The Dilemma of Leadership: Wanting Approval from Those Who You Must Judge

In the second week of my superintendency in the mid-1970s–I came from outside the district and had no entourage–the head of the principals group (there were 35 schools in the district), met me in the stairwell of the Administration building and we chatted a few moments about the weather and the beginning of the school year. He leaned toward me and asked whether I would like to join a Friday night poker game with a small group of veteran principals. He added that my predecessor and key district office administrators had played weekly for years. I paused and said: “let me think about it.”

After dinner when the kids had gone upstairs to do their homework, I told my wife about the invitation and we discussed it thoroughly. My wife pointed out that the invitation was a very important gesture on the part of veteran administrators who had been clearly unenthusiastic when the School Board appointed me. I was an outsider and first-time superintendent who had worked across the river in the largely black D.C. schools for nearly a decade as a high school teacher and district administrator. She pointed out that it was a splendid opportunity for me to satisfy a strong personal need that we had discussed prior to taking the post. That is, I wanted to secure the respect and approval–and eventually trust–of those who report to me. We had talked about the tension between seeking approval of subordinates who I depended upon while at the same time being in a position where I would have to judge their performance annually. She and I chewed on that dilemma for a long time.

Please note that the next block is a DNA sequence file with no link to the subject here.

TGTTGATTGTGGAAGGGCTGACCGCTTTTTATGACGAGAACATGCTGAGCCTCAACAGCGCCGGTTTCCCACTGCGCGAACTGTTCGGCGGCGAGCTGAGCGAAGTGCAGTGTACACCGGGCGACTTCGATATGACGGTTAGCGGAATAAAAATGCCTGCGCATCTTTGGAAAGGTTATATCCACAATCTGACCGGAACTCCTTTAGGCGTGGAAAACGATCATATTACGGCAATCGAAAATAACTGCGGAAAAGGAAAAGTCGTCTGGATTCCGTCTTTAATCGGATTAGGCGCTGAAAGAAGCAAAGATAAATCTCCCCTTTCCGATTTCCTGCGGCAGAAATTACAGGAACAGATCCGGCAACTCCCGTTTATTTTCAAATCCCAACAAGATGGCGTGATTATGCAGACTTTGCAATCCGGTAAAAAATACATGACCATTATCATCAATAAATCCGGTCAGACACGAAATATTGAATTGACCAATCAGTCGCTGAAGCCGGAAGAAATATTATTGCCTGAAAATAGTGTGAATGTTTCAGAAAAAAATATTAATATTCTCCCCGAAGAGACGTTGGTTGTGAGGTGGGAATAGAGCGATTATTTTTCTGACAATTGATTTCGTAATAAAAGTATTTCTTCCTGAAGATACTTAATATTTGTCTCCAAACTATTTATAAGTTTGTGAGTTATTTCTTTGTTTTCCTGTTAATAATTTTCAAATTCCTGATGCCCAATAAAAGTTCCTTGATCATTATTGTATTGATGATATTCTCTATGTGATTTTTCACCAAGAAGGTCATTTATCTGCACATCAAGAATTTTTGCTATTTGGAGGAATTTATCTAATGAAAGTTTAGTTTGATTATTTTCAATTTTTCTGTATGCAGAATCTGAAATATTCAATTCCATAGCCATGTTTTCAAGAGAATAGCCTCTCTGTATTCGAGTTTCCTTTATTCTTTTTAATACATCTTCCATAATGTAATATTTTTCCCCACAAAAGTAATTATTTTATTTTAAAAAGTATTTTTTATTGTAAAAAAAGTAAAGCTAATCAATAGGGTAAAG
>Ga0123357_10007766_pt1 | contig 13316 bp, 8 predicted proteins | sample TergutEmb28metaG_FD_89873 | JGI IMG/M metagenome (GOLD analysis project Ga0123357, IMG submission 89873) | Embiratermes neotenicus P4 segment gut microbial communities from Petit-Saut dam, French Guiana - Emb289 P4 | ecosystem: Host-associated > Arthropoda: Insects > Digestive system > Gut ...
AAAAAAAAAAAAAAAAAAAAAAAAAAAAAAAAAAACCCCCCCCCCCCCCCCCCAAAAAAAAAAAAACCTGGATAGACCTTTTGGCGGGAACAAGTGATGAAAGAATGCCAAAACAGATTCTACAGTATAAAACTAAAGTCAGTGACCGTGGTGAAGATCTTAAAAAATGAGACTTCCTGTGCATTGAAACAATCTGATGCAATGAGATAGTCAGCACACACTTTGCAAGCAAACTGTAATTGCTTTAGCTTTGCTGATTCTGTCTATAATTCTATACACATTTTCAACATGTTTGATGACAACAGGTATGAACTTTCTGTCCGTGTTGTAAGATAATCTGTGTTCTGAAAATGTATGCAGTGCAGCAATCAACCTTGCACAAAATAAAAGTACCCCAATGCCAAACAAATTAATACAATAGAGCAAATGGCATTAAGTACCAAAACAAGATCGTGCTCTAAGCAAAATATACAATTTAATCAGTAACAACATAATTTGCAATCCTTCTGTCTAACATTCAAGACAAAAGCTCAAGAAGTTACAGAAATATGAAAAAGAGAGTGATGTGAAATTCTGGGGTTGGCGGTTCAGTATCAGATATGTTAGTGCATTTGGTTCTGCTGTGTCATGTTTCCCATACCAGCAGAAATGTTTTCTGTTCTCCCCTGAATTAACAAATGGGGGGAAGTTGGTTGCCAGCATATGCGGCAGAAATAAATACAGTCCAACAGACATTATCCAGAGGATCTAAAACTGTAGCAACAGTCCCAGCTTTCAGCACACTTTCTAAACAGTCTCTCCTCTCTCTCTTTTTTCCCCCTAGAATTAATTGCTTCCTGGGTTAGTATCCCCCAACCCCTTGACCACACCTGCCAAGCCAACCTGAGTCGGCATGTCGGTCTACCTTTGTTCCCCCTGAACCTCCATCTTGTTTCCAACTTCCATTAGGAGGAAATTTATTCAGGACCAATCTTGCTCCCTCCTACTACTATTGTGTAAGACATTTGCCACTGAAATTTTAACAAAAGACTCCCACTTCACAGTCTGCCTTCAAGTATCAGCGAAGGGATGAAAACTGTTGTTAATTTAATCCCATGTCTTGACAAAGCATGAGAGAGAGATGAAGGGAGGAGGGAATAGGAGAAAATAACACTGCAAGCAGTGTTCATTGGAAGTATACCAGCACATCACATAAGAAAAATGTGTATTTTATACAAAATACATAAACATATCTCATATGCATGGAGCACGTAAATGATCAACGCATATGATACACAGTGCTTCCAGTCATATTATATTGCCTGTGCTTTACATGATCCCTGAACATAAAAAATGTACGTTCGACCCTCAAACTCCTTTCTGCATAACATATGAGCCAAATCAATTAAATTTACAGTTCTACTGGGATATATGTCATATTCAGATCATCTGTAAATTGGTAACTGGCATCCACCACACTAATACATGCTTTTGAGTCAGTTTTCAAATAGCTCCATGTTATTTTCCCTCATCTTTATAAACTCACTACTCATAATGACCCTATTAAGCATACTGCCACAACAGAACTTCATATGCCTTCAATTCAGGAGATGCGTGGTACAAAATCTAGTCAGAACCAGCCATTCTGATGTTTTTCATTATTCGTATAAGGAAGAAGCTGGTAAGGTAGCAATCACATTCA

Then she reminded me that Friday nights were supposed to be set aside for the family’s Sabbath meal. In offering me the job, I had asked the Board to keep Fridays clear of any meetings or assignments. They had agreed. So after further discussion, my wife and I decided that I would the forego Friday night poker games. I called the head of the principals’ group, thanked him for the invitation and told him I would not be able to join the group.

In the seven years that I served the district, 30 of those 35 principals retired, transferred to other posts, left the district, or I fired. I never regretted that decision about the Friday night poker group.

The tension I felt, however, between wanting the approval (affection and respect as well) of those I supervised while, at the same time, being responsible for judging their performance is not peculiar to the superintendency. New principals and teachers also feel those tensions.

Consider the principal of an elementary school overseeing 30 teachers. That principal is the instructional leader, manager, and politician for not only those teachers but also 20 other staff members, 500 students, and 800 parents. District administrators expect the principal to raise test scores, insure that students are ready for middle school, etc. Our principal knows that she is utterly dependent upon the teachers to achieve those numbers and other goals that she and the staff have set for themselves beyond test scores.